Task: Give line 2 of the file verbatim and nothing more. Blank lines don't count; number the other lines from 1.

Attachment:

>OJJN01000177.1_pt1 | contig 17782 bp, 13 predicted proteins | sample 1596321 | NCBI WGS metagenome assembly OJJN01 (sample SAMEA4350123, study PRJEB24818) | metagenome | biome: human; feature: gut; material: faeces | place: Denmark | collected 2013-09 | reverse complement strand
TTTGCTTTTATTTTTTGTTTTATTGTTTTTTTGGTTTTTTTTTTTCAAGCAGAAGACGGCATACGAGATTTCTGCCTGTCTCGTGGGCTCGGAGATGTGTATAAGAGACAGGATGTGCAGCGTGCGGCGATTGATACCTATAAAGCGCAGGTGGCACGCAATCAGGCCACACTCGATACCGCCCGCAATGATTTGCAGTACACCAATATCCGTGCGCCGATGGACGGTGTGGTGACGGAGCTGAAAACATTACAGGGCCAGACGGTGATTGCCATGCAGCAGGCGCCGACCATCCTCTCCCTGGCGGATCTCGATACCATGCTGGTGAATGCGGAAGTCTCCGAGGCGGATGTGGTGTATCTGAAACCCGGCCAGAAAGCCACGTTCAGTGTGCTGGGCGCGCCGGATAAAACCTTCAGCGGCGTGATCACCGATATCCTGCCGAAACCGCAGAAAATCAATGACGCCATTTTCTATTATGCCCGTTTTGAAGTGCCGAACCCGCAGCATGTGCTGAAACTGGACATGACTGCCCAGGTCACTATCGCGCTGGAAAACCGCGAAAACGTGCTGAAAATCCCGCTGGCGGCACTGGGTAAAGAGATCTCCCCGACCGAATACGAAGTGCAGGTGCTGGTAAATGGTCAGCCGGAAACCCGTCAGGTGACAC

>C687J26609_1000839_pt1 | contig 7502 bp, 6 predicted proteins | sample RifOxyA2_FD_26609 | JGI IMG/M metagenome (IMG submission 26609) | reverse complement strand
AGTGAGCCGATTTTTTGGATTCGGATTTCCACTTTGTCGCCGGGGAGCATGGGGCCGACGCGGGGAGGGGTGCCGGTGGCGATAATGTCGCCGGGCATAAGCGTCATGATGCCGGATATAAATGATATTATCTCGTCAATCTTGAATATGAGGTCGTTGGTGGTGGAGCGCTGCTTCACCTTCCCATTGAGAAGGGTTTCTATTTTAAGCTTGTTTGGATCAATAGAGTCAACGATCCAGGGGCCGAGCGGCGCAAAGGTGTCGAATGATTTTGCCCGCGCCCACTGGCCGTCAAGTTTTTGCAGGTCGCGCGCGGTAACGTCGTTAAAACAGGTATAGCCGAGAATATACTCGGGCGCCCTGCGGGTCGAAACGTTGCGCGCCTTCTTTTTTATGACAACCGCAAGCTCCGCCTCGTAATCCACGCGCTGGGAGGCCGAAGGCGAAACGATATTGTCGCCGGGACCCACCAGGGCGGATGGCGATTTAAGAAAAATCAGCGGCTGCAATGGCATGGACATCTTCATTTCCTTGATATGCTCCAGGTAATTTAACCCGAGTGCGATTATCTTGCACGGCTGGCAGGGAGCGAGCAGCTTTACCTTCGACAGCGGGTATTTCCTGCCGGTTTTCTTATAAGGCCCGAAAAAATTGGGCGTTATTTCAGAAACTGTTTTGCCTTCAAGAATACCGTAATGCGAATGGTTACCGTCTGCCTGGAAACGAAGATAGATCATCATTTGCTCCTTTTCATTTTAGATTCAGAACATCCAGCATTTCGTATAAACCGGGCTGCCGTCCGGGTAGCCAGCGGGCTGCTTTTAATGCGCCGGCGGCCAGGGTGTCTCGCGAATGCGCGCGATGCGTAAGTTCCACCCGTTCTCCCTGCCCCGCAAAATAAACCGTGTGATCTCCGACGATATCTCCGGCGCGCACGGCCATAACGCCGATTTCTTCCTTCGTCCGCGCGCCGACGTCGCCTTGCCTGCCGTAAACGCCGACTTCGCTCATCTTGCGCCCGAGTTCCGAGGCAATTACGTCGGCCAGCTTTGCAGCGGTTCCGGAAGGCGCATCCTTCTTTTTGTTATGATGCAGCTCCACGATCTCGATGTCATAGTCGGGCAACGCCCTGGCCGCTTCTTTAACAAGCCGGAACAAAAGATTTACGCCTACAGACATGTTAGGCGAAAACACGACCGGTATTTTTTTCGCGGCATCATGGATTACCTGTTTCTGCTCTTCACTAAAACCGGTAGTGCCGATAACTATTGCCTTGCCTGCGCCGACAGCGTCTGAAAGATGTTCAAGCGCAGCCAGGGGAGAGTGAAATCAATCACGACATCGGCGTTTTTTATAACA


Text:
TTTGCTTTTATTTTTTGTTTTATTGTTTTTTTGGTTTTTTTTTTTCAAGCAGAAGACGGCATACGAGATTTCTGCCTGTCTCGTGGGCTCGGAGATGTGTATAAGAGACAGGATGTGCAGCGTGCGGCGATTGATACCTATAAAGCGCAGGTGGCACGCAATCAGGCCACACTCGATACCGCCCGCAATGATTTGCAGTACACCAATATCCGTGCGCCGATGGACGGTGTGGTGACGGAGCTGAAAACATTACAGGGCCAGACGGTGATTGCCATGCAGCAGGCGCCGACCATCCTCTCCCTGGCGGATCTCGATACCATGCTGGTGAATGCGGAAGTCTCCGAGGCGGATGTGGTGTATCTGAAACCCGGCCAGAAAGCCACGTTCAGTGTGCTGGGCGCGCCGGATAAAACCTTCAGCGGCGTGATCACCGATATCCTGCCGAAACCGCAGAAAATCAATGACGCCATTTTCTATTATGCCCGTTTTGAAGTGCCGAACCCGCAGCATGTGCTGAAACTGGACATGACTGCCCAGGTCACTATCGCGCTGGAAAACCGCGAAAACGTGCTGAAAATCCCGCTGGCGGCACTGGGTAAAGAGATCTCCCCGACCGAATACGAAGTGCAGGTGCTGGTAAATGGTCAGCCGGAAACCCGTCAGGTGACAC